26. 26.

    Wanders, N. & Wada, Y. Y. Human and climate impacts on the 21st century hydrological drought. J. Hydrol. 526, 208–220 (2015).

  27. 27.

    He, X., Wada, Y., Wanders, N. & Sheffield, J. Intensification of hydrological drought in California by human water management. Geophys. Res. Lett. 44, 1777–1785 (2017).

  28. 28.

    AghaKouchak, A. et al. Aral Sea syndrome desiccates Lake Urmia: call for action. J. Great Lakes Res. 41, 307–311 (2015).

  29. 29.

    Alborzi, A. et al. Climate-informed environmental inflows to revive a drying lake facing meteorological and anthropogenic droughts. Environ. Res. Lett. 13, 084010 (2018).

  30. 30.

    Ashraf, B. et al. Quantifying anthropogenic stress on groundwater resources. Sci. Rep. 7, 12910 (2017).

  31. 31.

    Molle, F., Wester, P. & Hirsch, P. River basin closure: processes, implications and responses. Agric. Water Manage. 97, 569–577 (2010).

  32. 32.

    Van Oel, P. R., Krol, M. S. & Hoekstra, A. Y. Downstreamness: a concept to analyze basin closure. J. Water Resour. Plann. Manage. 137, 404–411 (2011).

  33. 33.

    Kallis, G. Coevolution in water resource development: the vicious cycle of water supply and demand in Athens, Greece. Ecol. Econ. 69, 796–809 (2010).

  34. 34.

    Scarrow, R. M. Sustainable migration to the urban west. Int. J. Sociol. 44, 34–53 (2014).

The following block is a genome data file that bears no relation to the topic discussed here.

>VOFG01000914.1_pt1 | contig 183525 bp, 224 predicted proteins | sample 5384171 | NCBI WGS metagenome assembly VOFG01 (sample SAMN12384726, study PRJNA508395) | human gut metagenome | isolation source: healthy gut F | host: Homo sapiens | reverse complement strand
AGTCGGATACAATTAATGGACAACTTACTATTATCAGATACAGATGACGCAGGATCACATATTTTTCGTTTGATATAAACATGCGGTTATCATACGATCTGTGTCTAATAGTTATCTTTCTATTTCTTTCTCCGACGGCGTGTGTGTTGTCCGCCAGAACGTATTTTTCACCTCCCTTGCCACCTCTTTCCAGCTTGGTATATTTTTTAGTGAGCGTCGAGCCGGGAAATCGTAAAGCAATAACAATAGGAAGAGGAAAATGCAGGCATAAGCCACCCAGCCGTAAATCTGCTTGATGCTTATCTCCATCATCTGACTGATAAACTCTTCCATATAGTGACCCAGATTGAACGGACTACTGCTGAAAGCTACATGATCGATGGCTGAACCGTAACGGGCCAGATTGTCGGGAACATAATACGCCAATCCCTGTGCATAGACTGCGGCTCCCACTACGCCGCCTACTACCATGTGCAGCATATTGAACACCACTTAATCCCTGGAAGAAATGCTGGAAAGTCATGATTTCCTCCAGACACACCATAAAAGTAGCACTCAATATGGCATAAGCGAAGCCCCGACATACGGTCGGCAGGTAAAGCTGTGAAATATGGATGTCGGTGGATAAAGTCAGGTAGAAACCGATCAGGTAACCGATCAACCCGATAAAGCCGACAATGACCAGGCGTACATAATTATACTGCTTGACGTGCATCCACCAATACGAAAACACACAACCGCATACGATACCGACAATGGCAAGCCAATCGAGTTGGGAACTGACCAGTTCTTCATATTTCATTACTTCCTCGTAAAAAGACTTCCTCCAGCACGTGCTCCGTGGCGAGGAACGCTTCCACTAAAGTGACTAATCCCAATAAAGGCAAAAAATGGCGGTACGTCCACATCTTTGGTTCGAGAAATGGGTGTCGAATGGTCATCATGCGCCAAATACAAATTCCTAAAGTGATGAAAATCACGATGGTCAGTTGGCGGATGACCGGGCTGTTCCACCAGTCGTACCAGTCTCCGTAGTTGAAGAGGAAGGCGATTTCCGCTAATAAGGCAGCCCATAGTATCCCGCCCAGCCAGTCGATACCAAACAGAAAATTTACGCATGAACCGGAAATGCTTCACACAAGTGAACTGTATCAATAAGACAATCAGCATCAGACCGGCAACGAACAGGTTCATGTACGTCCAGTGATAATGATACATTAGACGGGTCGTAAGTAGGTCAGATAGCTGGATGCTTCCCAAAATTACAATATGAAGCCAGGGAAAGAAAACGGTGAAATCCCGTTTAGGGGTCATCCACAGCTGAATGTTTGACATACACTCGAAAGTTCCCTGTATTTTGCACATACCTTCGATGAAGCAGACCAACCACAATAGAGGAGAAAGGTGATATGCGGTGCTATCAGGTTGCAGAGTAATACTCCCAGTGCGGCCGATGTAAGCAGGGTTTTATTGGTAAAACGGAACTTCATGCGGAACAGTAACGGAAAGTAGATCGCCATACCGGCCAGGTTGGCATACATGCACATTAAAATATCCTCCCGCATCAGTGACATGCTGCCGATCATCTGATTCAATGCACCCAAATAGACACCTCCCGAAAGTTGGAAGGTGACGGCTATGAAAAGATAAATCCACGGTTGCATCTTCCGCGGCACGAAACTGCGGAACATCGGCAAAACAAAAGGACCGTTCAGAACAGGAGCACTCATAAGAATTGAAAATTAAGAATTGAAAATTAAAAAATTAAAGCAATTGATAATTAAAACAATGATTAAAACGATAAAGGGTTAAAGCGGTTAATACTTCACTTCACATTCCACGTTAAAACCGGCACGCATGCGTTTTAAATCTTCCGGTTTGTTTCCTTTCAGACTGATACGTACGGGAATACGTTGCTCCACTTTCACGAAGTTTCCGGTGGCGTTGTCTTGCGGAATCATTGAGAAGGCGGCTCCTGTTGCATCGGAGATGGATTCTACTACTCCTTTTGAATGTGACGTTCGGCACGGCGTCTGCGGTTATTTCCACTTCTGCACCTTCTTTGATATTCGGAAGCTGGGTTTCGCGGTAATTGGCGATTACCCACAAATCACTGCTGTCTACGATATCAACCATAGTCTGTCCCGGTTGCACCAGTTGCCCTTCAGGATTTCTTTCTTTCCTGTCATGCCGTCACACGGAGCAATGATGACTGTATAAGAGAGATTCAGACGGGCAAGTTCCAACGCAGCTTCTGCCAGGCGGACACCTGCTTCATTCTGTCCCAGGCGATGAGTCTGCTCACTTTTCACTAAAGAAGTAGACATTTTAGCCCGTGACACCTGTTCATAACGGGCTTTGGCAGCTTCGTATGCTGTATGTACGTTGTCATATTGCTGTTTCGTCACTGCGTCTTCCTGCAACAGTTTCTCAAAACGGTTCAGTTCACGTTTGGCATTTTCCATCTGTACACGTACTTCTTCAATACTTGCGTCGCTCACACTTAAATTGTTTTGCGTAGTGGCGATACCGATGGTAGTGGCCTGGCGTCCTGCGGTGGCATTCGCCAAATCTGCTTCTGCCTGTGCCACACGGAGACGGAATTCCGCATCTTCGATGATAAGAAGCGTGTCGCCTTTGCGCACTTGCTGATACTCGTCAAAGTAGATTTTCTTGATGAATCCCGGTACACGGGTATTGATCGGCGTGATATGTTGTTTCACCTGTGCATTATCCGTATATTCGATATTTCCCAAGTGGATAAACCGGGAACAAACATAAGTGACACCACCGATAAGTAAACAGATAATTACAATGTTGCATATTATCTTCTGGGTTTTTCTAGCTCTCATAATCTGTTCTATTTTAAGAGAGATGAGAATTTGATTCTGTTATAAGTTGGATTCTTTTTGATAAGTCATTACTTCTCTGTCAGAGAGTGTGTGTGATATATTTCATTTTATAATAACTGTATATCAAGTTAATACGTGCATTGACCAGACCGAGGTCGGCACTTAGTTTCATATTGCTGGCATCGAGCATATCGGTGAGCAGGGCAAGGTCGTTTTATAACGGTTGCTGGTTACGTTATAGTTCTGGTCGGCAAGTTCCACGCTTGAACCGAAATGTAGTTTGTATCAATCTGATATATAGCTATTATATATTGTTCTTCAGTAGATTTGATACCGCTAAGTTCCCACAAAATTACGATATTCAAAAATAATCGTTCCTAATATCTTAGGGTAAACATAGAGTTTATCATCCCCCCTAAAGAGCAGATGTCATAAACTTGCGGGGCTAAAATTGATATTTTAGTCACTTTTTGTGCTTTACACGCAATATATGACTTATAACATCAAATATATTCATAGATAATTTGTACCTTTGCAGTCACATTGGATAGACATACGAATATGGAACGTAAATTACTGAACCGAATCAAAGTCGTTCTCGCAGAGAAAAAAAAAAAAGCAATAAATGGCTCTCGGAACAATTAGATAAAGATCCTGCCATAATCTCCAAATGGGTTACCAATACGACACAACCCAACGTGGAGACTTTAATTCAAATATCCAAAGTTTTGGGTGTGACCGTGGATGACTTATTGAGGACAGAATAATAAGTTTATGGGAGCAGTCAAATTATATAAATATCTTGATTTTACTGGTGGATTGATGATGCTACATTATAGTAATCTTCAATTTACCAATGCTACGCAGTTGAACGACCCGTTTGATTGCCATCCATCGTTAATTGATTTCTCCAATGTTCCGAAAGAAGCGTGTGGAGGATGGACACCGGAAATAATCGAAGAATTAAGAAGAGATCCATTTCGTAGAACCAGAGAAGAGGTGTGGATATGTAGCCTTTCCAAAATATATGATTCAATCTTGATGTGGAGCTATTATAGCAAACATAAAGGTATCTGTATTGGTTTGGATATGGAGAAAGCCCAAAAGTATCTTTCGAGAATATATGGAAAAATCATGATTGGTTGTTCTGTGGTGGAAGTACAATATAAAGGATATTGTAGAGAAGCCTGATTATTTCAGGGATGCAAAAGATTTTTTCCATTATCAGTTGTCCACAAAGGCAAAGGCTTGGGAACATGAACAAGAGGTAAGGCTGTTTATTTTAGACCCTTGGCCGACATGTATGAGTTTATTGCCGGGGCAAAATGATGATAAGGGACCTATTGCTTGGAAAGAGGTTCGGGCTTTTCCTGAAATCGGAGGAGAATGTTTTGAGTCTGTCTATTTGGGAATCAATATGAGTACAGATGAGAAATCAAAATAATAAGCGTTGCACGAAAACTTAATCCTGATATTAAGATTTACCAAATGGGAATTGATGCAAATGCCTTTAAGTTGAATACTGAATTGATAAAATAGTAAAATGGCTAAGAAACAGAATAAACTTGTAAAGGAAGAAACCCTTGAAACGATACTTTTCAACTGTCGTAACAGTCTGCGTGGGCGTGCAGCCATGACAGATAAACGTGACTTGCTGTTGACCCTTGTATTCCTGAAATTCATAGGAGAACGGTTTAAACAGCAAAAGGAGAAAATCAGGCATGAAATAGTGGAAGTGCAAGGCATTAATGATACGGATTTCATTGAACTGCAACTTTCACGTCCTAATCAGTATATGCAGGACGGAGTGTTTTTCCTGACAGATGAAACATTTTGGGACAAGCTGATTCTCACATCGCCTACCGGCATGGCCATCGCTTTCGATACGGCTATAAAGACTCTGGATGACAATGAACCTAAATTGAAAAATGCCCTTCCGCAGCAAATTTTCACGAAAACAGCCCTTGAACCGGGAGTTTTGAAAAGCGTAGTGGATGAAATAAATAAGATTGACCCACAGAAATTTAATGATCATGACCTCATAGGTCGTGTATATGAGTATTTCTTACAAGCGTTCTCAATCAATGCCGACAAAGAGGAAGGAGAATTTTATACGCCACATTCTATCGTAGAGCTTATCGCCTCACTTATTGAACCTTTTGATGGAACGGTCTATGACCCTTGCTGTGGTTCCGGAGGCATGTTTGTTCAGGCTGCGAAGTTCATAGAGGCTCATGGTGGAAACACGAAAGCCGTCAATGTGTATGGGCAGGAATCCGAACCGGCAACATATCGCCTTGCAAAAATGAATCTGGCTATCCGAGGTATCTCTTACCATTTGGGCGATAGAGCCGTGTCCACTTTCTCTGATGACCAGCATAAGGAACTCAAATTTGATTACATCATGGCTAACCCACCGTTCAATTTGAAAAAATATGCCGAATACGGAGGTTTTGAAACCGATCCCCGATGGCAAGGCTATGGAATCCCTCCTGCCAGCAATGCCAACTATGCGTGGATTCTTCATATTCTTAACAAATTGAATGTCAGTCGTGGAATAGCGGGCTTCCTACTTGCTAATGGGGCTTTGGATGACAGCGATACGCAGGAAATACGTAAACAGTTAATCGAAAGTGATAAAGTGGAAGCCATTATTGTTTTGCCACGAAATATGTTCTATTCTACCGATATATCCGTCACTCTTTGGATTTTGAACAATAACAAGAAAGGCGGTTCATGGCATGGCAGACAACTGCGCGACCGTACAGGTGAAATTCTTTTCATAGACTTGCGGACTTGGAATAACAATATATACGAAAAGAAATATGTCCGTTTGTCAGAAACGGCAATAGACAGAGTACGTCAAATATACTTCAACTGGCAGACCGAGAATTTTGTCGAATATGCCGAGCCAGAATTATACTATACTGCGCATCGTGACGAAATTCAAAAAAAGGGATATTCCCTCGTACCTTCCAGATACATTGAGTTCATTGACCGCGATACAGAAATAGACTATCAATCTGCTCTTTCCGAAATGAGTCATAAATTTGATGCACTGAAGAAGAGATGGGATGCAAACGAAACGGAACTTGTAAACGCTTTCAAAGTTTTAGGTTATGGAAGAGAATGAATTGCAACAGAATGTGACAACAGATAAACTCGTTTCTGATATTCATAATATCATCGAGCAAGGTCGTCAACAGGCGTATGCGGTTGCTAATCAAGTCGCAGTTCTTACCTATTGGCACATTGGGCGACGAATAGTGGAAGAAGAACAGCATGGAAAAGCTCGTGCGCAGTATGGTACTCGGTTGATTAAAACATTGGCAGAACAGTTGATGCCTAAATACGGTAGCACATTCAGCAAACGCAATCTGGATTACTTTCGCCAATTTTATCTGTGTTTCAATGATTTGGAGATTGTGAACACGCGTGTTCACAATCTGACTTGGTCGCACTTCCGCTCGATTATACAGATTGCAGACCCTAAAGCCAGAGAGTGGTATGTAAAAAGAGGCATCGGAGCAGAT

35. 35.

    Alcott, B. “Jevons’ paradox”. Ecol. Econ. 54, 9–21 (2005).

  36. 36.

    Berbel, J., Gutiérrez-Martín, C., Rodríguez-Díaz, J. A., Camacho, E. & Montesinos, P. Literature review on rebound effect of water saving measures and analysis of a Spanish case study. Water Resour. Manage. 29, 663–678 (2014).

  37. 37.

    Dumont, A., Mayor, B. & López-Gunn, E. Is the rebound effect or Jevons paradox a useful concept for better management of water resources? Insights from the irrigation modernisation process in Spain. Aquat. Procedia 1, 64–76 (2013).

  38. 38.

    Taylor, R. Ground water and climate change. Nat. Clim. Change 3, 322–329 (2013).

  39. 39.

    Gleeson, T., Wada, Y., Bierkens, M. F. & van Beek, L. P. Water balance of global aquifers revealed by groundwater footprint. Nature 488, 197–200 (2012).

  40. 40.

    Flörke, M., Schneider, C. & McDonald, R. I. Water competition between cities and agriculture driven by climate change and urban growth. Nat. Sustain. 1, 51–58 (2018).

  41. 41.

    Karavitis, C. A. Drought and urban water supplies: the case of metropolitan Athens. Water Policy 1, 505–524 (1998).

  42. 42.